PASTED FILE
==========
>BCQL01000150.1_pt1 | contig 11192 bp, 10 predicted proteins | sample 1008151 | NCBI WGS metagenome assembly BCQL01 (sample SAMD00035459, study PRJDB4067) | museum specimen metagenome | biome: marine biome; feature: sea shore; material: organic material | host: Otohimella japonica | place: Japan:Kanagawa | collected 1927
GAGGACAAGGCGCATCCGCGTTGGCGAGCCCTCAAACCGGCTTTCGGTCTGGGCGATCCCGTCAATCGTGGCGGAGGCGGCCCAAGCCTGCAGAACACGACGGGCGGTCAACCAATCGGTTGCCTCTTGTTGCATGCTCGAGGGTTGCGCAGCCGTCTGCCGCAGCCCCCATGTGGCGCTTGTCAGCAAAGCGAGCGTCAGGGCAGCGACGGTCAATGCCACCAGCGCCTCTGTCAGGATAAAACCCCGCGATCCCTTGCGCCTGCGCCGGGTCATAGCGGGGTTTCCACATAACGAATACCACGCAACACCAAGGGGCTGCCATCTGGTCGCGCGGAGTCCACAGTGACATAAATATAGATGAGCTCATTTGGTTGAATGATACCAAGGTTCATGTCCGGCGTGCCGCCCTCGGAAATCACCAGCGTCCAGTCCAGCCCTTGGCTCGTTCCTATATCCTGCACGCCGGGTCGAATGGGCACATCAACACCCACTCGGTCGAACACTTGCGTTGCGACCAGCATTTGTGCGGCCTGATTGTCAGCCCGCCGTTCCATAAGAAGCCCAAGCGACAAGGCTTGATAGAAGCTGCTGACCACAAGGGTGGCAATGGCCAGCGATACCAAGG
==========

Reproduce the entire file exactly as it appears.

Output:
>BCQL01000150.1_pt1 | contig 11192 bp, 10 predicted proteins | sample 1008151 | NCBI WGS metagenome assembly BCQL01 (sample SAMD00035459, study PRJDB4067) | museum specimen metagenome | biome: marine biome; feature: sea shore; material: organic material | host: Otohimella japonica | place: Japan:Kanagawa | collected 1927
GAGGACAAGGCGCATCCGCGTTGGCGAGCCCTCAAACCGGCTTTCGGTCTGGGCGATCCCGTCAATCGTGGCGGAGGCGGCCCAAGCCTGCAGAACACGACGGGCGGTCAACCAATCGGTTGCCTCTTGTTGCATGCTCGAGGGTTGCGCAGCCGTCTGCCGCAGCCCCCATGTGGCGCTTGTCAGCAAAGCGAGCGTCAGGGCAGCGACGGTCAATGCCACCAGCGCCTCTGTCAGGATAAAACCCCGCGATCCCTTGCGCCTGCGCCGGGTCATAGCGGGGTTTCCACATAACGAATACCACGCAACACCAAGGGGCTGCCATCTGGTCGCGCGGAGTCCACAGTGACATAAATATAGATGAGCTCATTTGGTTGAATGATACCAAGGTTCATGTCCGGCGTGCCGCCCTCGGAAATCACCAGCGTCCAGTCCAGCCCTTGGCTCGTTCCTATATCCTGCACGCCGGGTCGAATGGGCACATCAACACCCACTCGGTCGAACACTTGCGTTGCGACCAGCATTTGTGCGGCCTGATTGTCAGCCCGCCGTTCCATAAGAAGCCCAAGCGACAAGGCTTGATAGAAGCTGCTGACCACAAGGGTGGCAATGGCCAGCGATACCAAGG